In various research a huge wind power potential have already been identified in Bangladesh. However, concern authorities are yet to come up with a detail wind map. The government is unaware and somewhat unwilling to adopt the efficient technology and innovative idea available for energy sector globally. It is still stuck with the land based off-grid solar model while other countries are doing mini-grid, micro-grid and floating solar, as well as building smart grid system. While in other countries solar energy is empowering people with cheap electricity, in Bangladesh it has already fallen into the trap of profiteering business. In between 2010 and 2015 per unit solar electricity cost have been decreased by 58 per cent and by 2025 this cost is projected to be decreased by another 59 percent (IRENA, 2017). However, in Bangladesh government is awarding solar projects to private companies at fixed price of US$ 0.14 for per unit electricity for next 20 years.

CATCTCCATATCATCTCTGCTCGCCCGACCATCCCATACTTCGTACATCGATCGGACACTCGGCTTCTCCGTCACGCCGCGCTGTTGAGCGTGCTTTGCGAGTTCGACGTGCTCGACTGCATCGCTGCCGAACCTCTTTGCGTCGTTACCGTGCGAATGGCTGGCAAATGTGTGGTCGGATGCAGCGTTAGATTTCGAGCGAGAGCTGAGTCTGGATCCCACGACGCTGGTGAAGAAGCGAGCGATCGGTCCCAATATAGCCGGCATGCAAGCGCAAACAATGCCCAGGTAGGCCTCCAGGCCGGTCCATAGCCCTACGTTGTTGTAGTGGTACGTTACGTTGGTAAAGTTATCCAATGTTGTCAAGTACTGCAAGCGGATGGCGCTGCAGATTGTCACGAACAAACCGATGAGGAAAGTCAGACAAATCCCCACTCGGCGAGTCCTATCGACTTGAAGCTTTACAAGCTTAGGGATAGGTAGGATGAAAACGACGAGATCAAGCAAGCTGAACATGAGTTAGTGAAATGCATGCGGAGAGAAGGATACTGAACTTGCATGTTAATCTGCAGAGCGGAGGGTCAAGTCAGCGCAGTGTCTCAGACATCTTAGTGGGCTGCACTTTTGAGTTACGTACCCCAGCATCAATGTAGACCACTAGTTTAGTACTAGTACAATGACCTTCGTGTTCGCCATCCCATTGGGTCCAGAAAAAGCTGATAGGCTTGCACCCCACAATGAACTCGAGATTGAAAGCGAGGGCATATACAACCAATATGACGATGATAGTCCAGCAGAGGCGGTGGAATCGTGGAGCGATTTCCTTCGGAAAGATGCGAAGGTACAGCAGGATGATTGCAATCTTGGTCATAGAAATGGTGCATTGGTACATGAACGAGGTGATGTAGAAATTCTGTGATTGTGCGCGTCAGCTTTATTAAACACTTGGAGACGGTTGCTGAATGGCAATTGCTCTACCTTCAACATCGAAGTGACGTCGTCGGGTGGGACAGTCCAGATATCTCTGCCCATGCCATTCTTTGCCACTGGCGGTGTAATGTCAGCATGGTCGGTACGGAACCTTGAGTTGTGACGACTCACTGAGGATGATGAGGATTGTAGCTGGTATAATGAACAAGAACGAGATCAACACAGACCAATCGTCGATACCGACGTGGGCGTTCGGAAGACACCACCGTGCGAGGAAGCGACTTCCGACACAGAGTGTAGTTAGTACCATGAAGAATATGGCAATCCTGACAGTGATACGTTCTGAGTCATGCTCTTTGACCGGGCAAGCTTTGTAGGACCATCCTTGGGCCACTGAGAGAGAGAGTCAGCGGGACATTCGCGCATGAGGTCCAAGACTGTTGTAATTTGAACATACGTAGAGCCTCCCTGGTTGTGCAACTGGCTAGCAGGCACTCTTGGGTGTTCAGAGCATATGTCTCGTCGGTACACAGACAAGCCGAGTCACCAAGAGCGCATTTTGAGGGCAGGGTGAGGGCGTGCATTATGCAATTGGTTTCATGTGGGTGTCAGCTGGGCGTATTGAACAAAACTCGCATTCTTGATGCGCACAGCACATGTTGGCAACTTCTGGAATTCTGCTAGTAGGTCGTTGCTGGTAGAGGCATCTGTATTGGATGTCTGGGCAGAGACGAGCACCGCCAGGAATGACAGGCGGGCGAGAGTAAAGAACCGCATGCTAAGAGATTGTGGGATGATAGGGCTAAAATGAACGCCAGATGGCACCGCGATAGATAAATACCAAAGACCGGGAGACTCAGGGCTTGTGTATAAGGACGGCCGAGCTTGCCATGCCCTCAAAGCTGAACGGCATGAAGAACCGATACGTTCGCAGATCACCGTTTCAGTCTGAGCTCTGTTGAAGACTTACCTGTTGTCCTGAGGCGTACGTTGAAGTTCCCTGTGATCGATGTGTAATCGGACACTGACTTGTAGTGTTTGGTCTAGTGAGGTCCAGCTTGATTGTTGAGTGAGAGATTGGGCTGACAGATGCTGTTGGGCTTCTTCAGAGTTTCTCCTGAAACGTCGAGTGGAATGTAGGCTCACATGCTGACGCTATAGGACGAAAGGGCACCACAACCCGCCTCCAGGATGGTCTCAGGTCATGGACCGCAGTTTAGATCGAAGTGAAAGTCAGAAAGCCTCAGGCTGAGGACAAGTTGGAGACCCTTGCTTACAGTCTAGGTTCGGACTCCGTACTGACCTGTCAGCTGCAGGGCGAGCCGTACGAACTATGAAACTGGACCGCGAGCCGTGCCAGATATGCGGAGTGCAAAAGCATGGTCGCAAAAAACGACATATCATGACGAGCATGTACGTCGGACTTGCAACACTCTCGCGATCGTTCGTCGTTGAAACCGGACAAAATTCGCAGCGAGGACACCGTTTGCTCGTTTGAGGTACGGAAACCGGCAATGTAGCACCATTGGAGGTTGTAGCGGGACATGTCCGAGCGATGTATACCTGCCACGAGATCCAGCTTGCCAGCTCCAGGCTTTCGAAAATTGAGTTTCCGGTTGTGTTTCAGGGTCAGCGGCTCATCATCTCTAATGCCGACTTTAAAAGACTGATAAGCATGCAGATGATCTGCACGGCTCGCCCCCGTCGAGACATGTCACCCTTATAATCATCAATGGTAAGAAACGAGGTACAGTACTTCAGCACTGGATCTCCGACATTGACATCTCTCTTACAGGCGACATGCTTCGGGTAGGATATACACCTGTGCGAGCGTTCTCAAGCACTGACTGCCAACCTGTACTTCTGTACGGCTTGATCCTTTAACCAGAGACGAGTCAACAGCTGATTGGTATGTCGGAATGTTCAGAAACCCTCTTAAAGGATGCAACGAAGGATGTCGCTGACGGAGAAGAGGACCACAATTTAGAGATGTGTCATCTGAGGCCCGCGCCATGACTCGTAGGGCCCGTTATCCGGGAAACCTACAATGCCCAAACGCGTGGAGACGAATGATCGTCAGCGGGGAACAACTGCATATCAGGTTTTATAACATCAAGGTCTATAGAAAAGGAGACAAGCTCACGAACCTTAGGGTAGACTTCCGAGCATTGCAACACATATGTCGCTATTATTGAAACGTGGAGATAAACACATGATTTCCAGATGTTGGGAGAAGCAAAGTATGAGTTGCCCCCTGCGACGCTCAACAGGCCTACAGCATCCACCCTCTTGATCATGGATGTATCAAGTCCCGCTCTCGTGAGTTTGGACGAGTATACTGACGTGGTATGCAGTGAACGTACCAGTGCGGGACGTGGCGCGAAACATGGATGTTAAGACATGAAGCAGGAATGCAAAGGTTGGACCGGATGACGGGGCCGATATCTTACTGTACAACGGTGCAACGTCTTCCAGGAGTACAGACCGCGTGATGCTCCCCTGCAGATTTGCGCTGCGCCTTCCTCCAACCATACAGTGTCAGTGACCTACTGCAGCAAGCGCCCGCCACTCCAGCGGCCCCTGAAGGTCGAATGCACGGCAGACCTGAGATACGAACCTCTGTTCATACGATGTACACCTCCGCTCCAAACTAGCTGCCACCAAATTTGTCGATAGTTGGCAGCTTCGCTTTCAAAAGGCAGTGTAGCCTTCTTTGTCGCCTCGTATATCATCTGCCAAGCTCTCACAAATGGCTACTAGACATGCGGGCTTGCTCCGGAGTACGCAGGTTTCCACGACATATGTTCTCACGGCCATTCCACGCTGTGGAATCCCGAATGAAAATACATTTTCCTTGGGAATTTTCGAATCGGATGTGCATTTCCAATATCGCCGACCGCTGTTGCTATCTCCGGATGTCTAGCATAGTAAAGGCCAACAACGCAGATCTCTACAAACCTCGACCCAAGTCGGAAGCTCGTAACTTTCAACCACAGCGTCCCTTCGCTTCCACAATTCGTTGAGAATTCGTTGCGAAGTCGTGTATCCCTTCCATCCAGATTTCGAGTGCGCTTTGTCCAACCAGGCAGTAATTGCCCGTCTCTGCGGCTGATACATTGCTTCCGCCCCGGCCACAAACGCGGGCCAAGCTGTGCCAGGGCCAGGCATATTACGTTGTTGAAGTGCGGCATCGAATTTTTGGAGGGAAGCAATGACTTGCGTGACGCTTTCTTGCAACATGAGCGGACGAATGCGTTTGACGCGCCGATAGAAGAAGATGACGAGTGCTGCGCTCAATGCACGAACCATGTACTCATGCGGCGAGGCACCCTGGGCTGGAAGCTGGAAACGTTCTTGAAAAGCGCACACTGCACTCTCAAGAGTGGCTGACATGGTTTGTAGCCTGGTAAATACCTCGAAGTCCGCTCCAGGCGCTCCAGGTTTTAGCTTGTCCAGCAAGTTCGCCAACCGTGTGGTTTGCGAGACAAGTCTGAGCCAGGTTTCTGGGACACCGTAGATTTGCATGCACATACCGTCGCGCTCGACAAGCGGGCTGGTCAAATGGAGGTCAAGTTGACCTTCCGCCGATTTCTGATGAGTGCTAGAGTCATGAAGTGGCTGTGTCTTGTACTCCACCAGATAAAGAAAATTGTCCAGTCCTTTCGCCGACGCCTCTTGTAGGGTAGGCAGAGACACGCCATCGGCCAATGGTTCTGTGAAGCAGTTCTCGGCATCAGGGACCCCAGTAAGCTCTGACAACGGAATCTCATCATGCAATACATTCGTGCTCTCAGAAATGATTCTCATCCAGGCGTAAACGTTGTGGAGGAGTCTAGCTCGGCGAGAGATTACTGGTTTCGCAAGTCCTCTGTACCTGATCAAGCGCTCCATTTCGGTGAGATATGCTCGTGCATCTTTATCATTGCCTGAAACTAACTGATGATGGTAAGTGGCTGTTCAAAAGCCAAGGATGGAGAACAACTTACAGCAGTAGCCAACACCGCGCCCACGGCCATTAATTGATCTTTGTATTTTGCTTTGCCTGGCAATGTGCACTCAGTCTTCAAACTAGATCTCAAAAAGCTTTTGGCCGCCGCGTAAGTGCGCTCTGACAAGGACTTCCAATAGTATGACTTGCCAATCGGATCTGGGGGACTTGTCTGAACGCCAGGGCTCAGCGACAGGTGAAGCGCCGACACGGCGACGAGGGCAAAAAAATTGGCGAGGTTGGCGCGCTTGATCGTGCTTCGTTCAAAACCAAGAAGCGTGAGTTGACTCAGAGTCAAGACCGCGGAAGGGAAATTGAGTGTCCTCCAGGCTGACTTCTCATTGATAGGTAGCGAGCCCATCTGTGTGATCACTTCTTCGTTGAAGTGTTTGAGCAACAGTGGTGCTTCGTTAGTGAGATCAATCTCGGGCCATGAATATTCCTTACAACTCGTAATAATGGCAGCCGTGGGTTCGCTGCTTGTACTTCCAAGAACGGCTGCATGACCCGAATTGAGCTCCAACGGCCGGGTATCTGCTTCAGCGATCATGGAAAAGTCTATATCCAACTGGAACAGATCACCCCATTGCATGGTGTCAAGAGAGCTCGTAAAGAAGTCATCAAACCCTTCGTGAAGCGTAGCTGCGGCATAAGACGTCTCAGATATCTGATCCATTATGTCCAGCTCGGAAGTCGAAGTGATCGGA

This is just a tip of the iceberg! Sheikh Hasina has been looting wealth of Bangladesh more notoriously than Ferdinend Marcos of the Philippines. She had renewed her second consecutive term with the active help of India in 2014 and now again she has begun the same game plan. For India it is essential to keep Sheikh Hasina in power as she has been the most faithful individual who has been compromising the national interest of Bangladesh for safeguarding Indian interest.

For such reason, India being the largest democracy in the world remains totally silent on the continuous violation of human rights and constitutional rights of the people of Bangladesh. Sheikh Hasina can only be compared with Adolph Hitler as her brutalities and crimes against humanity had long crossed all past records of any fascist. Though Bangladesh is heading towards another general election in December this year, there is really no hope of even holding of a free and fair election.

Very unfortunately, once proven patriotic armed forces also have turned into abettors and active defenders of this dictator. It is well known, Sheikh Hasina has purchased the conscious of the top brasses of the military establishment in exchange of huge compensations and indirect bribes.

Benzamin Mendez is a research-scholar and former university professor

- Asian Tribune -

Sheikh Hasina - President of Bangladesh Awami League (